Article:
Retro game collector accused of selling $100,000 worth of fakes

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An unexpected scandal rocked the retro PC game collecting world last week when a prominent member of the community and moderator of a major Facebook group was accused of selling people fake copies of classic games.

Enrico Ricciardi has been an active member of the community for many years as a source of buyers, sellers and advice, and has been kicked out of the Big Box PC game collectors group after several members presented evidence they say proves many boxes , he’s been selling people floppy disks and art that’s not what they seem.

Members of the group have collected all their evidence and allegations public documentssay after a member receives a suspicious game – a hypothetical copy 1979’s Akalabeth: The Last Worldwhich was started by Richard Garriott Genesis series, and one of the first RPGs of all time – they started exploring other games sold by Ricciardi and found that many of them were also a bit off.

Comparing Ricciardi’s games to the originals owned by other members, the group quickly discovered many differences, such as game labels that were hand-cut rather than machined, and the labels on stickers that are said to be only decades old. Can be made with modern printers, with subtle differences in fonts and logo placement.You can see these examples yourself here and here.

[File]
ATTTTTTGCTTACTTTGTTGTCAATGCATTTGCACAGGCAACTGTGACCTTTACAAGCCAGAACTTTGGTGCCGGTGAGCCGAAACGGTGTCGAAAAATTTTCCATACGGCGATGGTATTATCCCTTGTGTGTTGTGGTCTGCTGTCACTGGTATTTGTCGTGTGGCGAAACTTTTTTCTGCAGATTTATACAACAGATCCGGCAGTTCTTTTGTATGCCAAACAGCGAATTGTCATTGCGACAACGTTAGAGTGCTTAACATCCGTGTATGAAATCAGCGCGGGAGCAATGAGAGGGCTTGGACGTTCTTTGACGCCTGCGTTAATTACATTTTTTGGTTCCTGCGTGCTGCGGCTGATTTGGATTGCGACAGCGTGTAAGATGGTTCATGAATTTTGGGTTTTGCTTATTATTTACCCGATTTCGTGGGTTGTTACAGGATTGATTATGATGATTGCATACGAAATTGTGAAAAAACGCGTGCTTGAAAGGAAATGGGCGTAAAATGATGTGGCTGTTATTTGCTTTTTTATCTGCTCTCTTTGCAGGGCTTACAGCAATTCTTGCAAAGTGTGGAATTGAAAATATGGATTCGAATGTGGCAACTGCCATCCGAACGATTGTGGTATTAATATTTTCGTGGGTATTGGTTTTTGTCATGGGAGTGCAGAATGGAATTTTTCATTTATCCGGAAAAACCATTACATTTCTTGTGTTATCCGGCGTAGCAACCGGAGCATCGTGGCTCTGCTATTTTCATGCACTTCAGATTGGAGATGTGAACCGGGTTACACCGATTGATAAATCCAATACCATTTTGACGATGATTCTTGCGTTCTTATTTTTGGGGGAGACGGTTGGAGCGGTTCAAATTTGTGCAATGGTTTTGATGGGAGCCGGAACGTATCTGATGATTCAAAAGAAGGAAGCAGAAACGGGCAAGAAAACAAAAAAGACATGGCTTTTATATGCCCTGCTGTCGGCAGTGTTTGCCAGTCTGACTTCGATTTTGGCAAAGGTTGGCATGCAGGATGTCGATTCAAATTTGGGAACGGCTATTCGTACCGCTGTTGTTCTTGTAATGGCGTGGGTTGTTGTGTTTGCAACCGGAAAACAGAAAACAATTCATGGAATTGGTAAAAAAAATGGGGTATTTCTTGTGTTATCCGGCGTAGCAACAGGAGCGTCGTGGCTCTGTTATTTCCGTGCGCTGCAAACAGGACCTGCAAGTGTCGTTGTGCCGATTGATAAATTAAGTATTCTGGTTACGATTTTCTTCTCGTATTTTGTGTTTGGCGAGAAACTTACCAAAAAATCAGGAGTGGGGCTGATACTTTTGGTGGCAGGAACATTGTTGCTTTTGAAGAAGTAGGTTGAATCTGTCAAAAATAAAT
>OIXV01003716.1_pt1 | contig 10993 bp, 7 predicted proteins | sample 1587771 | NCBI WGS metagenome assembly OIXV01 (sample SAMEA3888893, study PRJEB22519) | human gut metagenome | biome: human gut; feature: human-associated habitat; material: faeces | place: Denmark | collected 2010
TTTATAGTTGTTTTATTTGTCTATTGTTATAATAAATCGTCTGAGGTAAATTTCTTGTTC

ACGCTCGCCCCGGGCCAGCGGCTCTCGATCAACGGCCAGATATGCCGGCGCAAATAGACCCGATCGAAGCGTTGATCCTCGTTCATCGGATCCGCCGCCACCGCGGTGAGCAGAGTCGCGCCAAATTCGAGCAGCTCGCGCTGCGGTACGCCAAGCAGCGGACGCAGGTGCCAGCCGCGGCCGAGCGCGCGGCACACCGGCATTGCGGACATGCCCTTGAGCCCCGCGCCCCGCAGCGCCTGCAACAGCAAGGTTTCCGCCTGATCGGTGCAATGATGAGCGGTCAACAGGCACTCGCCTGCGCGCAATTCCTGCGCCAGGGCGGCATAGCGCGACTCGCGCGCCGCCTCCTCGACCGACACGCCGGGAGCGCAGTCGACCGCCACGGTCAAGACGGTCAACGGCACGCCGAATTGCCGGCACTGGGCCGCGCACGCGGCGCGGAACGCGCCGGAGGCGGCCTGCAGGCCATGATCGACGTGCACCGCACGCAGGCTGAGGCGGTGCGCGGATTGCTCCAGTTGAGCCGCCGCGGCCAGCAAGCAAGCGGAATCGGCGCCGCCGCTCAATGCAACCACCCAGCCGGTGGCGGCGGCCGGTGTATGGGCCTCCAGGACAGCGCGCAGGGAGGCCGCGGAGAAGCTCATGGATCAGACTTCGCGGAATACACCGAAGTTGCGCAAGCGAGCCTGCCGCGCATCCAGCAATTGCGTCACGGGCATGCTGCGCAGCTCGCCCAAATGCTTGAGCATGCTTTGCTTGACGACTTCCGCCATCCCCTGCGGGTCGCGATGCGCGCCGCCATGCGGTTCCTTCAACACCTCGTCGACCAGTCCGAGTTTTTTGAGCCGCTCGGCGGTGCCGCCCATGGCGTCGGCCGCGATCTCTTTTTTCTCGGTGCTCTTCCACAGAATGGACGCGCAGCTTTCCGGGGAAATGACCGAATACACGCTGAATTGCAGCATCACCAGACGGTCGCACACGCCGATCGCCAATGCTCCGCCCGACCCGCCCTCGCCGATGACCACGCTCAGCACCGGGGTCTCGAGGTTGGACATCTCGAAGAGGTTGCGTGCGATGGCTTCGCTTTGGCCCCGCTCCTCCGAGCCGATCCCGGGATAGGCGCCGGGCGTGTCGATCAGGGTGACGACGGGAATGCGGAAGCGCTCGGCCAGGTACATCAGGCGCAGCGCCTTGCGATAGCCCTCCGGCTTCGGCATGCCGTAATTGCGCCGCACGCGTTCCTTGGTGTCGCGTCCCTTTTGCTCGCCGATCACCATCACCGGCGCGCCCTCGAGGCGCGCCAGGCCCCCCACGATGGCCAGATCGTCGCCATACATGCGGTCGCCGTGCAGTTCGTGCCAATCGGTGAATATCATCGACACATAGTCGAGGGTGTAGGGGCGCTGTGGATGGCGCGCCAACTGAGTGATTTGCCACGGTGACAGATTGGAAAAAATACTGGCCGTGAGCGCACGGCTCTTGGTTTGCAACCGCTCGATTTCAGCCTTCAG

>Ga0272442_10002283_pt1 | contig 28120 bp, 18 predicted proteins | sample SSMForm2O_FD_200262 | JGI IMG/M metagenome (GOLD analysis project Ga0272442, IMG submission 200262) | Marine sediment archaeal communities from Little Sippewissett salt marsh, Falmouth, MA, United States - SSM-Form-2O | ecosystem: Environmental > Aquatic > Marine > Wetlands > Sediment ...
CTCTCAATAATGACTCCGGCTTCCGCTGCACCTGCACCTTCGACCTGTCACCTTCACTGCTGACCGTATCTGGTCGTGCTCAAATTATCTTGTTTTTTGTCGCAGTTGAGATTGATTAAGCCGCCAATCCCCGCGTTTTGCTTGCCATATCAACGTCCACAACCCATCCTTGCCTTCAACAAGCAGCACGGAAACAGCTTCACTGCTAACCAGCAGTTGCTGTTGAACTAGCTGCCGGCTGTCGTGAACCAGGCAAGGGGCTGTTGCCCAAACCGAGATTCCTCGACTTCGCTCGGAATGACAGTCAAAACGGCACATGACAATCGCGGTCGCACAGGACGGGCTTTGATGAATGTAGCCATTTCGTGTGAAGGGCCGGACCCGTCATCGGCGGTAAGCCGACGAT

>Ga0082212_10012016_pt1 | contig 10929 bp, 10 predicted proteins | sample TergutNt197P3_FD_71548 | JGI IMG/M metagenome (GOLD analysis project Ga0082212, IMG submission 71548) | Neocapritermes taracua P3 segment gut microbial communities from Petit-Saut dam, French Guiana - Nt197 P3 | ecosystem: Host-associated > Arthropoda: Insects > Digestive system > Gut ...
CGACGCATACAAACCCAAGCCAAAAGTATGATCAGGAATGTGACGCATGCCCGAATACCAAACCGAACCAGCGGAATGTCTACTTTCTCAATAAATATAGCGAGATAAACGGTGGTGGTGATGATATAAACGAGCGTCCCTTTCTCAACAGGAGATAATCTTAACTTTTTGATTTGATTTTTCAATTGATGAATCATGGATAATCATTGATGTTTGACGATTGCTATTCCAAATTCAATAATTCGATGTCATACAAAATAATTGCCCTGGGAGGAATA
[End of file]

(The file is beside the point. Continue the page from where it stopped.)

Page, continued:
Image of article titled Retro game collector accused of selling complex counterfeit worth $100,000

photo: BBPCGC

The most convincing evidence, however, is that in many cases Riccardi sold the disks blank, which many buyers only discovered after being prompted to inspect. If you’re thinking “why didn’t these guys check it out before?”, we’re talking about 40+ years of disks and tapes in some cases, which, as the Big Box PC Game Collectors members explain, means doing this and not Not always the best idea:

These disks are 40 years old, at which point the software is widely available online through emulators. The goal of getting these games is not to play them, but to collect them (and people who collect baseball trading cards don’t trade them much either). “Testing” a 40-year-old disk can damage the disk. Additionally, some collectors do not have access to the computers that originally ran these games.

With multiple members now comparing the games they received from Ricciardi to other legitimate copies, it’s clear he’s been selling these sophisticated fakes for years (at least since 2015, by their estimates), covering everything from old All content from Sierra and Origin games to “multiple copies” Ultima: Escape from Mt. Drash, Akarabes and Mystery House. “

Some even go crazy to think that while most of Ricardi’s fakes are sold directly to buyers, the group says “there’s at least one black box” Genesis 1 We believe it may be fake, graded by WATA. “

It is estimated that Ricciardi was involved in “suspected transactions in counterfeit game items of at least €100,000”, amounting to approximately $107,300 at the time of posting.That’s…a lot of money, as you’d expect from such an old and important game, though as the panel explained In the FAQ that accompanies their postit is unclear if any legal action is ongoing, or if it will, as they say “affected individuals are choosing the best recourse for them and do not wish to discuss the issue publicly.”

If you’re a collector and that scares you a bit, or you’re just an outside observer curious about how this all works, The Big Box PC Game Collectors group has an “Anti-Scam Guide” that’s a lot of fun to read.

Image of article titled Retro game collector accused of selling complex counterfeit worth $100,000

photo: BBPCGC


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